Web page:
"You have a talk with Grossman! Pray don't joke! she'd tell you to mind your own business; that woman is afraid of no one, positively no one! I wish Faber would die, and then I could have Crump back again, for then she would be penniless."

"And the two children?"

"Yes, it's really wicked of them! I should have to get them into asylums. Most provoking, ever since Antonia stepped into the house everything has gone from bad to worse. However, she is sure to get married soon for her money!"

"Did you ever think Lewis Waycott admired Toney?" said Sir Evas, hoping to please his spouse by this suggestion.

"Lewis Waycott! He's going to marry his cousin Maud. Mrs. Hamilton arranged all that long ago. But I dare say you are right, and he will throw up that nice girl for Toney's money bags. After all we have done for her—and it's entirely through me she has this money, for I told the General the plain truth about her penniless condition—I think Antonia could show her gratitude more by imitating our English manners. What's bred in the bone, I know, but she might at least pretend to be a lady."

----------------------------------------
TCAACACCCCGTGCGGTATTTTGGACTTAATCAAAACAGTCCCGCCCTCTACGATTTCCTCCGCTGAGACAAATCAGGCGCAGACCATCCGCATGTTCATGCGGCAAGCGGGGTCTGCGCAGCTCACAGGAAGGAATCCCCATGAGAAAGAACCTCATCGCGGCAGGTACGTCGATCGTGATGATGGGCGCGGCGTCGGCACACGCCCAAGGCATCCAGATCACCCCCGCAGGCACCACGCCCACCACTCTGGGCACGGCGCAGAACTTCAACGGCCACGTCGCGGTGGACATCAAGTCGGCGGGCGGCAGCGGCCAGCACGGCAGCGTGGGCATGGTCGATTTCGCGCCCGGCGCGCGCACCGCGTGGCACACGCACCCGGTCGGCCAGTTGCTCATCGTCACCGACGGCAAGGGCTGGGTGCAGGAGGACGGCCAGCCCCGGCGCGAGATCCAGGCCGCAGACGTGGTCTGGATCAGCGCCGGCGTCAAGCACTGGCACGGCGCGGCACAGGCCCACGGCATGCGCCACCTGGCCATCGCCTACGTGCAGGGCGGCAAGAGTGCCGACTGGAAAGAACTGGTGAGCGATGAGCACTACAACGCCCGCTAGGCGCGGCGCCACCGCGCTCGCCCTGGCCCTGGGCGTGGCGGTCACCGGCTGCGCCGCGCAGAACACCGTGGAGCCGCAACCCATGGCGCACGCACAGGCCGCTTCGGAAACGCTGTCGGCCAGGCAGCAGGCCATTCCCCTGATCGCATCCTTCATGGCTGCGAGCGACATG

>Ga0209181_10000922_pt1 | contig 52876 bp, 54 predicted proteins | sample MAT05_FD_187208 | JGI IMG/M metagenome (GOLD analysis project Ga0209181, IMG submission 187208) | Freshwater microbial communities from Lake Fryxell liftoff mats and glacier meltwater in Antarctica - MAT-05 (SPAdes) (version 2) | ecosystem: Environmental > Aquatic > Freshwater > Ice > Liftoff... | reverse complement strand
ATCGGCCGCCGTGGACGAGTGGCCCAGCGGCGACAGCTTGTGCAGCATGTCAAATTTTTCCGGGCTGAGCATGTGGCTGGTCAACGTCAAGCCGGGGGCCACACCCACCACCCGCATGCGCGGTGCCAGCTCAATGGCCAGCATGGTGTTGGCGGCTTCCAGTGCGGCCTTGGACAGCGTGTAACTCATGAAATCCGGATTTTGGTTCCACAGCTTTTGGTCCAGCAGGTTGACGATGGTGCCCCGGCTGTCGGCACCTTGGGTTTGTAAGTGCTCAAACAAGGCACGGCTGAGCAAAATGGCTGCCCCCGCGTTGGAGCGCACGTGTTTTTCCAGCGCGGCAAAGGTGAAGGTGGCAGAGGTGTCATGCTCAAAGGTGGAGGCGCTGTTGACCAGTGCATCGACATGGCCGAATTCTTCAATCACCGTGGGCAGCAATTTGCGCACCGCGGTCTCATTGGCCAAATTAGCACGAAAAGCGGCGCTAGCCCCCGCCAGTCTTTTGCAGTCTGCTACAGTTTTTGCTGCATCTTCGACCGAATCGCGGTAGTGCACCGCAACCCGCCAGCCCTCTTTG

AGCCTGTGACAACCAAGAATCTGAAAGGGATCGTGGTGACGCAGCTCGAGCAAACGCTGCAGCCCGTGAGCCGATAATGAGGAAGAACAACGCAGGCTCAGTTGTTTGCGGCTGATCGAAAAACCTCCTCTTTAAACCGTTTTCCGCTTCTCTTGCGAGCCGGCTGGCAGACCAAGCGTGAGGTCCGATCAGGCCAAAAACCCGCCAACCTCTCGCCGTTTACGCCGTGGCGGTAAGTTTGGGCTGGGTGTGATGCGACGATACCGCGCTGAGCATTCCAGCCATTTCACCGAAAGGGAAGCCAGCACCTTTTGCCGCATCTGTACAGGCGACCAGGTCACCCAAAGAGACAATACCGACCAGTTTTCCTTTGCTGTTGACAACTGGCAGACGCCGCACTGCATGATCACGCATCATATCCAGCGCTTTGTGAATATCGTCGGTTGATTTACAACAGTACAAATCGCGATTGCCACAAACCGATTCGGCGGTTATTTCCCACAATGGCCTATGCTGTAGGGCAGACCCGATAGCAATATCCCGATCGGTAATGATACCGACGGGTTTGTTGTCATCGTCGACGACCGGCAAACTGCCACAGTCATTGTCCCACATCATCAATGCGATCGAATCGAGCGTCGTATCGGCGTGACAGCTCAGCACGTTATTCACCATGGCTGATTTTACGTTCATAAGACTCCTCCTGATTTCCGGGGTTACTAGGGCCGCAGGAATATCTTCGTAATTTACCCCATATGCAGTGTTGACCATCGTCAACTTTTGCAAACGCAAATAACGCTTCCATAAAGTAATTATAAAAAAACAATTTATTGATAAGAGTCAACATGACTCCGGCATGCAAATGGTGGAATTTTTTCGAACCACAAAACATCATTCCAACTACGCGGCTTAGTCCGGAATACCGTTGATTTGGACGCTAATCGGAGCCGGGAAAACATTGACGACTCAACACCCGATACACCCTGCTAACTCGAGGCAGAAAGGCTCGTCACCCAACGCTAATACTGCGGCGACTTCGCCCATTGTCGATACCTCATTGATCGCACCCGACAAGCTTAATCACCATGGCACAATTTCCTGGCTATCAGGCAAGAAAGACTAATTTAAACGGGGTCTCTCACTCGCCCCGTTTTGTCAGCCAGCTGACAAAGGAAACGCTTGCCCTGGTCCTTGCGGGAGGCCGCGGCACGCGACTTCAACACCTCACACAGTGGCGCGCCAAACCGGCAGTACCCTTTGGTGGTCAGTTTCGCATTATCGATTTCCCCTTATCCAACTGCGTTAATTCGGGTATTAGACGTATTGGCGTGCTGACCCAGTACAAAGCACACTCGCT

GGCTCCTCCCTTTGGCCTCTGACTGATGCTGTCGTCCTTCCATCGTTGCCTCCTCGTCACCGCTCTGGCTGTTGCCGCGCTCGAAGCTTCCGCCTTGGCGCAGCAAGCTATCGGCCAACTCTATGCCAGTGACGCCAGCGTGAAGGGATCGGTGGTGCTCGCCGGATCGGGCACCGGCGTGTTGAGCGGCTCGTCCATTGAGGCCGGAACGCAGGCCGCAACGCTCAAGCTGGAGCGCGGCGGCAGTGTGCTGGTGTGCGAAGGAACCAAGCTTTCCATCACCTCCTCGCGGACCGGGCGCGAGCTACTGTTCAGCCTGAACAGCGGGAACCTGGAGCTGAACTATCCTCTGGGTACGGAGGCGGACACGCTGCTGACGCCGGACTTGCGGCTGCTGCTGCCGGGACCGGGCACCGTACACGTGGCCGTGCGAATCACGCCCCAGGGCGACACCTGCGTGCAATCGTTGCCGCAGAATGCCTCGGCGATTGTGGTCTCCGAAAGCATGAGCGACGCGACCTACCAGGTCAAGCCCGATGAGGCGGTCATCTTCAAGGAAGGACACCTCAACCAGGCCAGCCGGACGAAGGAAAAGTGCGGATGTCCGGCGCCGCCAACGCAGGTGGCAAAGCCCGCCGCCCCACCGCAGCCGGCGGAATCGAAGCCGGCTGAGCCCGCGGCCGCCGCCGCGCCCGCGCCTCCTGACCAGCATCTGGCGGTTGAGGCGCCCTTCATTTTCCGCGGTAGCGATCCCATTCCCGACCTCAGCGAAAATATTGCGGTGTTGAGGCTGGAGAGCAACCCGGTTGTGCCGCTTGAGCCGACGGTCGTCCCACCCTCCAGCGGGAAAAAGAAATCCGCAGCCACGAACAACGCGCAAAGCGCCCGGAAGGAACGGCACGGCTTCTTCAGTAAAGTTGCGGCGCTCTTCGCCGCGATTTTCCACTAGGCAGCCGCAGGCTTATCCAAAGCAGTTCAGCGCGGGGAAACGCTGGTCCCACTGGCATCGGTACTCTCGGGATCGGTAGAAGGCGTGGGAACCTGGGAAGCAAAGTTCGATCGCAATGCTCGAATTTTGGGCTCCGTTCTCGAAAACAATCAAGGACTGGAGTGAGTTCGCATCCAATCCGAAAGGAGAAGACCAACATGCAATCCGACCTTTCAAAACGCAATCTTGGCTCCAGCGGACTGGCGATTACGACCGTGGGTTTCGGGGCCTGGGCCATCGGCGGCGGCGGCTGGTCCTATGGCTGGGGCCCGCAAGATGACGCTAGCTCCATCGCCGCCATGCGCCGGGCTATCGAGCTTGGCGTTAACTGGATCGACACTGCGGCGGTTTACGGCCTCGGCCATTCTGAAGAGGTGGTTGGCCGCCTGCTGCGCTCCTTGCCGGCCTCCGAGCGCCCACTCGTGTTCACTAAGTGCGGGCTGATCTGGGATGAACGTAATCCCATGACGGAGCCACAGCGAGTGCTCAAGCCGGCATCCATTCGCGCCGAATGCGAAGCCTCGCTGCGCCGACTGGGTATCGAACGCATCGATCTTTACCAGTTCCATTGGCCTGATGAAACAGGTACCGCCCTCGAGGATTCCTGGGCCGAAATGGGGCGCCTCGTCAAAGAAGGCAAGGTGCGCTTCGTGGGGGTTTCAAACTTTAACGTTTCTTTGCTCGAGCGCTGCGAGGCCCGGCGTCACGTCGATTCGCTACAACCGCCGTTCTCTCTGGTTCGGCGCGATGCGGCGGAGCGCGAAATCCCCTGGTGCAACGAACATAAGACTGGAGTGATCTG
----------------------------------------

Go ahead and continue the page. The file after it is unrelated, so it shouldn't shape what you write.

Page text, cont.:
"Pretend! You might know by this time that Toney can't pretend."

"Oh, you men are all taken with a young girl, I know! Duty goes to the wind when——"

But here Sir Evas slipped away to dress; now and then his manners failed entirely, and he did not always wait for the end of his wife's sentences. This evening, as her ladyship walked upstairs, her familiar demon provided a new torture for her. Suppose what Evas said were true, suppose Lewis Waycott fell in love with Antonia and married her and her fortune, his estate would benefit enormously, and the Waycotts would be a power in the county. "Antonia shall certainly not marry Lewis Waycott," she said to herself, "I can nip that in the bud—and I shall." Then, with a smile on her face, she rang for Rivett, who was as prim as formerly, but now she could no longer bully the companion, as Miss Grossman was fully able to keep her own position and to exact outward respect from the servants.